Third, any reason why you haven't taken China's limitations into account w.r.t. geography? I hope you know Tibet is at an altitude, so their bases there are not conducive to full spectrum ops unlike us, since we are at sea level. This puts them at a disadvantage since they have to fly their heavy fighters with lesser fuel + stores from Tibetean bases or from locations further away like Kashgar, Urumqi, Chengdu or Kunming (the latter two need to fly over Myanmar to shorten the flight time). So add pilot fatigue, fuel availability, tanker support, etc. as well.

This is OT, so I am stopping right here, but wanted to point out somethings that were obvious even to a layman like me.


I am assuming worst case scenario. China has more refueling tankers and AEWs planes than IAF. Even though Tibet is of a higher altitude, Chinese Su-30 MKKs and J-10s with half of their fuel load can take off in Tibet and refuel in the air with its own tankers thus overcoming the disadvantage of being based in Tibet. Don't forget the long legs of Su-30MKks.

My fear is that while we are fighting PLAAF, PAF may see windows of opportunity and get their licks. We would be hard pressed against two enemies. If I had my way, in 2010 I would junk out the MMRCA program, Mig-23s, Mig-21s, Mig-29s, M-2000s, Jaguars, and forego all the upgrade programs and buy more Su-30s up to 350 Su-30s configured for air dominance and 175 configured for interdiction and long range ground strike capability and order 1000 LCAs that would safeguard the border at peacetime and provide support to Su30s in carrying out their missions. I would order 28 AWACs on Airbus 330 airframes and 100 refueling tankers on Airbus 330 airframes. This way, I get the economy of scales and sufficient numbers to safeguard both borders as well being able to police the borders financially affordable during peacetime.

I would improve the radar range of the LCAs and incorporate AESA radars into Su-30s and LCAs and go on upgrade path for both planes. I would junk out the PAK-FA and go full steam with the AMCA program to compete with China's stealth fighter program.

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Re: LCA Tejas: News and Discussions

Postby srai » 10 Feb 2016 03:15

arshyam wrote:^^ Okay Hitesh-ji, considering that you took the time to look up and post the radar figures for the other fighters operated by our neighbours, can you do the same for the LCA as well? Let's talk based on publicly available numbers and brochure-brochure comparison. Also, as Maitya-ji said, we need the numbers for 2 sq m targets; your numbers were for 5 sq m targets.

Also, one hears about the quartz radome for the Tejas, and how it is better than the current composite one. But we don't discuss similar issues with other fighters, we assume that the brochure-published ranges of the radars are 100% applicable to the fighters that use them, and their radomes offer 100% range and visibility.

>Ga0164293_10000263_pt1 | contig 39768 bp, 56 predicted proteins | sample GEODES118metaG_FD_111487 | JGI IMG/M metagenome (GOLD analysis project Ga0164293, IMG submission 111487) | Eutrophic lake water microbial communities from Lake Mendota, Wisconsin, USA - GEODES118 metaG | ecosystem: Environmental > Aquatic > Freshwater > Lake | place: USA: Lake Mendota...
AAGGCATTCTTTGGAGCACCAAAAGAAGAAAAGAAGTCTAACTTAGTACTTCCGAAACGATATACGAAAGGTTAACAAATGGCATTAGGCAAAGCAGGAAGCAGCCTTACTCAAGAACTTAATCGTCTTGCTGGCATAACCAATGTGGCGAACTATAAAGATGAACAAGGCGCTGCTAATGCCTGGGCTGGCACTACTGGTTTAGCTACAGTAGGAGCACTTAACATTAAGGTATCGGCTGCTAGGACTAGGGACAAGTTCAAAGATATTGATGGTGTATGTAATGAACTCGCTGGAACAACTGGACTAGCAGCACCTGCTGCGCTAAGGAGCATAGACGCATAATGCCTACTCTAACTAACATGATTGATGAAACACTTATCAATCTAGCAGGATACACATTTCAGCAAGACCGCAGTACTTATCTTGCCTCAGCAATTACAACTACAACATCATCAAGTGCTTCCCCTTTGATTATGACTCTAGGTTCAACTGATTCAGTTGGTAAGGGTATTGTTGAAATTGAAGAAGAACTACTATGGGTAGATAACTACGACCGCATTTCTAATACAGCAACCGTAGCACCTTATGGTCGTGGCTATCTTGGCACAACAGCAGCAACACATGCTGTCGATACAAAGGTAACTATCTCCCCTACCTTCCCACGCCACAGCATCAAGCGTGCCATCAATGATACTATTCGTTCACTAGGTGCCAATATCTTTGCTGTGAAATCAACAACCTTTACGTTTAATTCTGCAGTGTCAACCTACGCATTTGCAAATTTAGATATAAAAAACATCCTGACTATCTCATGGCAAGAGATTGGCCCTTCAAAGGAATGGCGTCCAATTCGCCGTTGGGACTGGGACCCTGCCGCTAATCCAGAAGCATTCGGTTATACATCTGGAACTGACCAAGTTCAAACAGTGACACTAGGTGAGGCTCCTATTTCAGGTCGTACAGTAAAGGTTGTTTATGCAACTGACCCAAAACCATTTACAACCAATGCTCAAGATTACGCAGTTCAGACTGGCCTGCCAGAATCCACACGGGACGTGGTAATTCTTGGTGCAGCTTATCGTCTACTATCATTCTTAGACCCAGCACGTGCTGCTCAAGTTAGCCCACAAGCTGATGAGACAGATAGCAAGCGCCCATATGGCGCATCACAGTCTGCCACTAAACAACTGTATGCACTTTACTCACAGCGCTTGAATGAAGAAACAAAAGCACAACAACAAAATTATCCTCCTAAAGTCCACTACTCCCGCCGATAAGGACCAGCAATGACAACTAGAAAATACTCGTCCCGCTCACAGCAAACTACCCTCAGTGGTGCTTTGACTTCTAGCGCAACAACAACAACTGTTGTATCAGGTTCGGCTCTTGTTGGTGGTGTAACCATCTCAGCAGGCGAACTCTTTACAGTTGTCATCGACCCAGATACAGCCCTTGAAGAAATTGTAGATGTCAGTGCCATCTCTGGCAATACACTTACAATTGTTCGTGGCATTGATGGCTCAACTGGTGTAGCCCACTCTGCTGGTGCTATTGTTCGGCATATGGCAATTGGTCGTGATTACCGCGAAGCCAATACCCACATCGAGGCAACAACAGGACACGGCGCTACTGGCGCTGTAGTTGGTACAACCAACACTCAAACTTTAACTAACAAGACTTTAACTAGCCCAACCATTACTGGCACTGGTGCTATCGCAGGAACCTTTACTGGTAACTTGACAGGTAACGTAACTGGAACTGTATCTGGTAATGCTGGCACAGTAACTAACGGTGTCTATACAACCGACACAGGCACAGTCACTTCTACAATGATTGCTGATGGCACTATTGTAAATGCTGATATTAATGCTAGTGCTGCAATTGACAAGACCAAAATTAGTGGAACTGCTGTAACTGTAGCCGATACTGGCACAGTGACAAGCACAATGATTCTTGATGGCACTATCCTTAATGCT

So in summary, for a full comparison, we need the following:
1. 2sq m range for Tejas and its potential adversaries
2. 5sq m range for Tejas and its potential adversaries
3. Radome used by Tejas and its potential adversaries, with the ranges thereof.

This should put the discussion on a solid data based footing, rather than the 3-legged cheetah rhetoric. It's interesting that the votaries of the 3-legged cheetah statement assume that time has stood still w.r.t. the Tejas since then, so it continues to be one.

P.S. I am no expert, so gurus, please correct if anything I said is wrong/doesn't make sense. Happy to learn.


Good post arshyam! The whole line of argument for radar ranges by Hitesh has been based on incomplete data. It's not accurate to compare radar ranges of 2sq m tracking distances of LCA vs 5sq m tracking distances of others. Radome factor is another data piece that is missing for adversaries.

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Re: LCA Tejas: News and Discussions

Postby Hitesh » 10 Feb 2016 03:17

maxratul wrote:OK, I found a very interesting article, take it FWIW

http://www.angelfire.com/falcon/fighter ... ghter.html



Maxratul,

that is what I am looking for! Thanks a lot! Appreciate the effort in digging this article up.

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Re: LCA Tejas: News and Discussions

Postby srai » 10 Feb 2016 03:32

Viv S wrote:
Hitesh wrote:It is common sense and very basic knowledge to be the person who can dictate the terms of the battle. That is why I asked about the LCA's range and in comparison to the Mig-21s and other contemporary fighters that IAF may be facing against. If it is better than Mig-21s, then I am all for it. But if it is less than the MiG-21 BIS, I would tell the DRDO that the range needs to be improved. That doesn't mean that I am against the LCA. I am all for the LCA. I want the LCAs to be produced in hundreds like 400-600 because it will establish a firm MIC based for India and allow India develop even more advanced planes without having to rely on other countries' tech and be at the mercy of them. But at the same time, I want the radar range to be improved. I want the range to be in excess of 100 kms.


Even if the range were just 'better than the Bison', it wouldn't have been good enough for a fourth gen fighter. Fortunately, the ranges quoted by HAL/DRDO are for a standard 2 sq.m target. And 80 km range for that equates to a range of just over 100 km for a 5 sq.m target. Which again is just about decent, not great. But for the first batch of 20 aircraft, it'll suffice. They can be retrofitted with the EL/M-2052 at a later stage.